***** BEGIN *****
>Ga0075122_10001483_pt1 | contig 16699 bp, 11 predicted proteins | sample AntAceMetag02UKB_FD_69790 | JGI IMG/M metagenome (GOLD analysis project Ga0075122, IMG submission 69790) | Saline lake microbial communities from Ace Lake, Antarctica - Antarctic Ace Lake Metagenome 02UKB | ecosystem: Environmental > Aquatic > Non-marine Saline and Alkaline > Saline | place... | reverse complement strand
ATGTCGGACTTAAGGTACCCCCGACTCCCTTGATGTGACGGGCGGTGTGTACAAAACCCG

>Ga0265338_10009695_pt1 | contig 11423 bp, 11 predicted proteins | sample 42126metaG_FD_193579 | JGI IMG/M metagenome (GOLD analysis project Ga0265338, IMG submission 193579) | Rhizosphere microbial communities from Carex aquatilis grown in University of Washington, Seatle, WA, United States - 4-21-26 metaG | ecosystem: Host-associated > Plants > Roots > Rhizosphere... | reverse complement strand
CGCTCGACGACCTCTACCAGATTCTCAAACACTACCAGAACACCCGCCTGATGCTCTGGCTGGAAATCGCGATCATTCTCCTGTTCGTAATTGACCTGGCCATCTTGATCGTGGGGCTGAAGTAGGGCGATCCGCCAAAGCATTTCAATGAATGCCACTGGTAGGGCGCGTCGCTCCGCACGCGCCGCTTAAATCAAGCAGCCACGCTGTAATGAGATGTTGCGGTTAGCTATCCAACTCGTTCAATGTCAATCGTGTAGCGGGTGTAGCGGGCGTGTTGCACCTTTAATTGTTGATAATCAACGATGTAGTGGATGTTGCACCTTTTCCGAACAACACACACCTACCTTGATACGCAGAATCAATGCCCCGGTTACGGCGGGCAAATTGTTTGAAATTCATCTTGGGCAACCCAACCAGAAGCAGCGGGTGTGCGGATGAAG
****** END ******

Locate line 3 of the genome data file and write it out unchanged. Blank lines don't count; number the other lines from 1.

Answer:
>Ga0265338_10009695_pt1 | contig 11423 bp, 11 predicted proteins | sample 42126metaG_FD_193579 | JGI IMG/M metagenome (GOLD analysis project Ga0265338, IMG submission 193579) | Rhizosphere microbial communities from Carex aquatilis grown in University of Washington, Seatle, WA, United States - 4-21-26 metaG | ecosystem: Host-associated > Plants > Roots > Rhizosphere... | reverse complement strand